WASHINGTON, March 16, 2005 — -- President Bush today defended his administration's use of video news releases packaged as news stories, which have been sent to local television stations across the country and sometimes broadcast with no indication they were made by the government.
A report, for example, about the president's controversial education bill -- which was presented as news on many local stations including those in Houston and Washington -- ended with the words: "This is a program that gets an 'A-plus.' In Washington, Karen Ryan reporting."
But Karen Ryan is not a reporter. She works in public relations and was hired by the Bush administration to voice the government-produced news stories.
The U.S. Government Accountability Office -- the investigative arm of Congress -- ruled last month at least two of the broadcast reports -- ones about Medicare and illegal narcotics -- were "covert propaganda" and illegal.
"It was not clear from the prepackaged news stories who the source of the information was," David Walker, comptroller general of the GAO, told ABC News. "It was pretty clear that these were intended to go directly to the viewing audience without any editing."
According to Walker, this creates both legal and ethical issues, "not only on behalf of the people who are putting these together, but frankly on behalf of the news organizations who are using them."
Bush said in a press conference today there is nothing wrong with releasing the videos, basing his argument on two administration memos uncovered this week, written by Steven G. Bradbury, principal deputy assistant attorney general, and Joshua B. Bolten, director of the Office of Management and Budget.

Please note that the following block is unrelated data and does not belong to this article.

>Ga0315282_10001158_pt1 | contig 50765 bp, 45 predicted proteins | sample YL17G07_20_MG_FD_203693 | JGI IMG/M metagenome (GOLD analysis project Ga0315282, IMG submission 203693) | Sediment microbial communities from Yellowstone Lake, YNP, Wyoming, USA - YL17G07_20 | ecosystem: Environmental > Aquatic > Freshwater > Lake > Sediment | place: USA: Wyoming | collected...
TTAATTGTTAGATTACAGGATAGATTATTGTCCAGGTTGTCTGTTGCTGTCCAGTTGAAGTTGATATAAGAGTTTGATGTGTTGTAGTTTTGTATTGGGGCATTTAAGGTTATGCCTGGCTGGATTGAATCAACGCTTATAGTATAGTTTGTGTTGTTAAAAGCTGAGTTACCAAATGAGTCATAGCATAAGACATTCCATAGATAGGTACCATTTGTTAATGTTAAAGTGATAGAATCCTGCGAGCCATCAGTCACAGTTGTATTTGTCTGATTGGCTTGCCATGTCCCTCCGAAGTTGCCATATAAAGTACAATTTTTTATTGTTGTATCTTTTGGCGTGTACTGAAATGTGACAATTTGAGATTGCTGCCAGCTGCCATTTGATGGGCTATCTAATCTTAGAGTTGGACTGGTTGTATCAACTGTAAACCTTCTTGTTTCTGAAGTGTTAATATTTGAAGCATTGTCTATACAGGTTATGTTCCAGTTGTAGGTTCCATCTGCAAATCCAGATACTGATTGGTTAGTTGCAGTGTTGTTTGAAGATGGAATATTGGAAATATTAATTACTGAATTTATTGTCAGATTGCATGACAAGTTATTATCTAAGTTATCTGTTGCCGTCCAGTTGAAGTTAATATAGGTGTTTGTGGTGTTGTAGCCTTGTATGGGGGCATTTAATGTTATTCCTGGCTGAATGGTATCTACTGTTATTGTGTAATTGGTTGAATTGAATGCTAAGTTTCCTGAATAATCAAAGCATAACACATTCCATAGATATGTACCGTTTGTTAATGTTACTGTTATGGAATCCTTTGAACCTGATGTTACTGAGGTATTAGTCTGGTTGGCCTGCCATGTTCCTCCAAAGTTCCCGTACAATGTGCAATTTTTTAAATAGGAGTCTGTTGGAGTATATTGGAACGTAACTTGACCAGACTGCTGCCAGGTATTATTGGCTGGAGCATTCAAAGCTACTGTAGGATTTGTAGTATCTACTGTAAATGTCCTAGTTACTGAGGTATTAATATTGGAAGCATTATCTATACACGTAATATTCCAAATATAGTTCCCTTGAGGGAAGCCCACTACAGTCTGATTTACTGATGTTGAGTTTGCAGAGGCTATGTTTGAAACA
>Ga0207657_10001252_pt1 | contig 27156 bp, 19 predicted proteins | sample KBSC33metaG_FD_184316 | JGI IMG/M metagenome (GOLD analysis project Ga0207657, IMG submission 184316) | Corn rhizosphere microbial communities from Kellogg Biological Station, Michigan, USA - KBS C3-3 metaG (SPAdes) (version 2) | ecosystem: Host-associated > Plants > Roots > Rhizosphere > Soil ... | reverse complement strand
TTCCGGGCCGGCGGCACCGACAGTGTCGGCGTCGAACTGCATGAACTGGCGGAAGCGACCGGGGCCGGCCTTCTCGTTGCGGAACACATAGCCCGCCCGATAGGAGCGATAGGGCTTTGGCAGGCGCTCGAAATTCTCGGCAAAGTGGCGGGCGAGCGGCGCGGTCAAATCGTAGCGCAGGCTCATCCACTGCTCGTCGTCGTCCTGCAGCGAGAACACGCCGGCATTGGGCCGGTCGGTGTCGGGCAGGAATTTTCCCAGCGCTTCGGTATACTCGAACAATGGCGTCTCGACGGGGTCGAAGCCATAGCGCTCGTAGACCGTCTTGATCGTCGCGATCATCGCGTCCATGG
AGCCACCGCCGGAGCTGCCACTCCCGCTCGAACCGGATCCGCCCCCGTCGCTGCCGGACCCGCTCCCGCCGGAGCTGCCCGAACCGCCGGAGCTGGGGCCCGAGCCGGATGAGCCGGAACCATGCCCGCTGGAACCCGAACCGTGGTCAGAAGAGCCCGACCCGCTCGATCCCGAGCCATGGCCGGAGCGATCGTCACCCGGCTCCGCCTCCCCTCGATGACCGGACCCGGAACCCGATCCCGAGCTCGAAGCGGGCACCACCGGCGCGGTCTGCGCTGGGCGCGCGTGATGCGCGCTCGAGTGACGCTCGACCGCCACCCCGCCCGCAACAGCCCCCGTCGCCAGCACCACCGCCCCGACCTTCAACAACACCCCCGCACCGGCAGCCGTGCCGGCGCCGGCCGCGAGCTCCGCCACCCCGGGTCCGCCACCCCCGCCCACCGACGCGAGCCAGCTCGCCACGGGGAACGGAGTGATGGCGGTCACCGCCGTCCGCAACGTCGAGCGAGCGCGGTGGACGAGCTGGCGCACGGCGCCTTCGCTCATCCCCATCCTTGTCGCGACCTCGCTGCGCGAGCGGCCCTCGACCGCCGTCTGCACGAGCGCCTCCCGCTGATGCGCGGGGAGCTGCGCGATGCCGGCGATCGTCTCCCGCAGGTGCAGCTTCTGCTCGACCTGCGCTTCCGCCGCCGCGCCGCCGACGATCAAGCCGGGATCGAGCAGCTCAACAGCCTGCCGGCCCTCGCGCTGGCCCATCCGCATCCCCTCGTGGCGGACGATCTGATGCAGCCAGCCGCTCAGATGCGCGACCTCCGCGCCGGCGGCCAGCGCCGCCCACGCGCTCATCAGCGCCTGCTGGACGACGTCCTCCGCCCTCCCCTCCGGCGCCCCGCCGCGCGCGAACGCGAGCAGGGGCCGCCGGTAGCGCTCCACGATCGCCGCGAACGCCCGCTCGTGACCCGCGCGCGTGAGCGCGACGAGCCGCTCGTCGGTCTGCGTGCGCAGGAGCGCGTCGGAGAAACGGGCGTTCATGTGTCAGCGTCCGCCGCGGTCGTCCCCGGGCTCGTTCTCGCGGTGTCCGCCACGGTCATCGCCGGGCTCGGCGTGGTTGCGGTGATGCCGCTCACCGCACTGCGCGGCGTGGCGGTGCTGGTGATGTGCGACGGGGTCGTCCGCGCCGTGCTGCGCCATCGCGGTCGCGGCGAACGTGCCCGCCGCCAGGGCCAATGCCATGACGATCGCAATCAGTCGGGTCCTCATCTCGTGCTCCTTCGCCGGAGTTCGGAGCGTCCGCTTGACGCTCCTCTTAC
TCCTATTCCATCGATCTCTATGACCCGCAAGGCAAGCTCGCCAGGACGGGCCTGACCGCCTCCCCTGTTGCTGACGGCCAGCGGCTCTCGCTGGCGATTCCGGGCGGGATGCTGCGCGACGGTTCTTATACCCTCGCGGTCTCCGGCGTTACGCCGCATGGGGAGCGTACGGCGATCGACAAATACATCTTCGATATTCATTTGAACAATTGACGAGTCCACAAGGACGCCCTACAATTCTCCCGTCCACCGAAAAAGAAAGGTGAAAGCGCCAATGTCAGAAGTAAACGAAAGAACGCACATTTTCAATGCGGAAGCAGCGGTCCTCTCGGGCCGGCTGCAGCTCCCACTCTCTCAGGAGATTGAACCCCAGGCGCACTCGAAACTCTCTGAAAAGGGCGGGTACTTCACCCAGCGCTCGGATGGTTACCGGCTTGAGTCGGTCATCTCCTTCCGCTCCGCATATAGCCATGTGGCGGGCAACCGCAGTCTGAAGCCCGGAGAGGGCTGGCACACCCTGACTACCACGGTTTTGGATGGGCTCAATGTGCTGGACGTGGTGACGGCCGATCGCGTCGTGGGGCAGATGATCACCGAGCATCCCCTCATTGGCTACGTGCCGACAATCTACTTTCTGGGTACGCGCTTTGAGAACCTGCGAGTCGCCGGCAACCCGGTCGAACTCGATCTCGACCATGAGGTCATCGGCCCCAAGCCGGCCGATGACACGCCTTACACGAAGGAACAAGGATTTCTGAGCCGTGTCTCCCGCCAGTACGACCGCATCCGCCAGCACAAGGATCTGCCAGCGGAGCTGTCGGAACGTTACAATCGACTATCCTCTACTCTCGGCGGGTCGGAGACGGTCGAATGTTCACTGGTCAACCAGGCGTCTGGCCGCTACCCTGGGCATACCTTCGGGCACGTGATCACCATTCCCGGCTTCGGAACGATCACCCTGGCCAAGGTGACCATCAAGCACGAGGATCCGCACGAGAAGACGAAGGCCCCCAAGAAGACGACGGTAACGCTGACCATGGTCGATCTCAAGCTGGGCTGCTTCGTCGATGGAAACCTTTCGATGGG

"There is a Justice Department opinion that says these pieces are OK so long as they're based upon facts, not advocacy," said Bush. "And I expect our agencies to adhere to that ruling."
But the GAO investigation found the prepackaged news stories did not always stick to the facts.
"Some of the materials that we've seen clearly are advocacy so, by definition, they violate their own guidance," Walker said.
For instance, the GAO found a report on Medicare -- broadcast as "news" in Dallas, Atlanta and Baltimore -- to be "not strictly factual," and containing "notable omissions and weaknesses."
The Clinton administration was the first to use such video news releases. Public relations executives interviewed by ABC News say the reports cross a line when presented as if they are news.
"It should have said, 'This is Karen Ryan from the Department of Education.' I have strong ethical problems with not identifying the source," said Judith T. Phair, president and chief executive officer of the Public Relations Society of America.
At a news conference in January, after the disclosure that his administration paid conservative commentator Armstrong Williams nearly a quarter of a million dollars to publicly support his policies, the president said, "There needs to be a nice, independent relationship between the White House and the press, the administration and the press."
But in his memo, Bolten backs off that declaration, stating it is up to each department or agency if they want to enter into a "specific contract with members of the news media, for consulting or other services."
It's a further blurring of the rules in an already muddled situation.